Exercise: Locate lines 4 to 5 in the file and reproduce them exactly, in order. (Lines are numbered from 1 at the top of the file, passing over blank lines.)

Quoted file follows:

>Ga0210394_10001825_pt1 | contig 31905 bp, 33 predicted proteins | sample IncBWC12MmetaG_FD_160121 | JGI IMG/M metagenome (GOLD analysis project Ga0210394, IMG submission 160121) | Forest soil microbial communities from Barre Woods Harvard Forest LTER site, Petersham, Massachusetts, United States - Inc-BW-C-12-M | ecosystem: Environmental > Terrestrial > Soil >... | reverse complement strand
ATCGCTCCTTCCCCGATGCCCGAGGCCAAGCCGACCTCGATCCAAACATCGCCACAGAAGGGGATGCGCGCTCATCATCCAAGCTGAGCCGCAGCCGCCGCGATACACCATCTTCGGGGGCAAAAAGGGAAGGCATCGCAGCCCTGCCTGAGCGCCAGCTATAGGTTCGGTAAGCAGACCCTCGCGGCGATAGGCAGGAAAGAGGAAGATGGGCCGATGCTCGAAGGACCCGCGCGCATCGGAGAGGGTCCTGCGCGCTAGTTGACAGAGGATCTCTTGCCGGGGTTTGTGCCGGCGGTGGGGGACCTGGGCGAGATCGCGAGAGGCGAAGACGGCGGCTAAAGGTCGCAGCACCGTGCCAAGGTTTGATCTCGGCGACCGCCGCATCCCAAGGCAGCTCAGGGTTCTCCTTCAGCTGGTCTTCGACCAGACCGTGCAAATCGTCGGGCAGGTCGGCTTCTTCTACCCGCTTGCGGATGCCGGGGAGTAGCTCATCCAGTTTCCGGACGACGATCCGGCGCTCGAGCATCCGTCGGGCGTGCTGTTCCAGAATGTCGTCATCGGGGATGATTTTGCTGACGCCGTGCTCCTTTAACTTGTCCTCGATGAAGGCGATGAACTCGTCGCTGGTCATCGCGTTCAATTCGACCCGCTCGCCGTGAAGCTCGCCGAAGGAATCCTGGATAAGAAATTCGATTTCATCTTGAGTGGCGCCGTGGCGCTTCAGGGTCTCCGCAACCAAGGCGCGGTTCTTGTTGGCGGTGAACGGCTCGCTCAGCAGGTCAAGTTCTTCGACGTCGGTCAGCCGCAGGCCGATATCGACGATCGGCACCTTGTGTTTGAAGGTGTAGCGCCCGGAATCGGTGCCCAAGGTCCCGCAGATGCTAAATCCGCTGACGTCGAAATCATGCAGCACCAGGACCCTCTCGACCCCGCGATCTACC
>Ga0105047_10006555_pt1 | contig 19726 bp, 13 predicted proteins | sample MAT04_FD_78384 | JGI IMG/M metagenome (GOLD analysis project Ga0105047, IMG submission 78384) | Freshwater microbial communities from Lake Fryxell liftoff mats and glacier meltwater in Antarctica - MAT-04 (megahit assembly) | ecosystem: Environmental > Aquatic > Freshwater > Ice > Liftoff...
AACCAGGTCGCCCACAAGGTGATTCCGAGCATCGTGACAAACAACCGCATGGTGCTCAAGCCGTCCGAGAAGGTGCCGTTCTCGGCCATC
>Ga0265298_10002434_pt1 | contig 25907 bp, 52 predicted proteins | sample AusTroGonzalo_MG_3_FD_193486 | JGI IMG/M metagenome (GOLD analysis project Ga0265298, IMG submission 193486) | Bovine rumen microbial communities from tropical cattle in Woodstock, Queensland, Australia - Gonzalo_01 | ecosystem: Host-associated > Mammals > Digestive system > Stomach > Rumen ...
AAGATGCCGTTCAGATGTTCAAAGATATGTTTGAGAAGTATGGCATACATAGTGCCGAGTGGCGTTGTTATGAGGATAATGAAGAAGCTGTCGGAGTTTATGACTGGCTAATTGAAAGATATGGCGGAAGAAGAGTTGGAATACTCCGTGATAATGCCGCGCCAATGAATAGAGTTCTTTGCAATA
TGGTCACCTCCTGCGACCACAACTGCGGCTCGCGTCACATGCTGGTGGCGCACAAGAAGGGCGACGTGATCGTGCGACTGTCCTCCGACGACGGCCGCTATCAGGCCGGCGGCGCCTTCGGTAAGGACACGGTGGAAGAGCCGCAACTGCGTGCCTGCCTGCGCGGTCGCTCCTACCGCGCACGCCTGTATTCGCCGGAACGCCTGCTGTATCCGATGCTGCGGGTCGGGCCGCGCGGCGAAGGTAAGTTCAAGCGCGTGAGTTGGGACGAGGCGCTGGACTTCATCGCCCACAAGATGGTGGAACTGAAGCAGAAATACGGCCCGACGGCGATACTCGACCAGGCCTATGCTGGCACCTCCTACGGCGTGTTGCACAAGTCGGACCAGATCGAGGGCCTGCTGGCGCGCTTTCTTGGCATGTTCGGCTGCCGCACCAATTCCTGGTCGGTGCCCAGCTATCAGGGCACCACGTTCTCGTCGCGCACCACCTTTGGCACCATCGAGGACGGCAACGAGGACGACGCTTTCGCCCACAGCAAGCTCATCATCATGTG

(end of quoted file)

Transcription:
AACCAGGTCGCCCACAAGGTGATTCCGAGCATCGTGACAAACAACCGCATGGTGCTCAAGCCGTCCGAGAAGGTGCCGTTCTCGGCCATC
>Ga0265298_10002434_pt1 | contig 25907 bp, 52 predicted proteins | sample AusTroGonzalo_MG_3_FD_193486 | JGI IMG/M metagenome (GOLD analysis project Ga0265298, IMG submission 193486) | Bovine rumen microbial communities from tropical cattle in Woodstock, Queensland, Australia - Gonzalo_01 | ecosystem: Host-associated > Mammals > Digestive system > Stomach > Rumen ...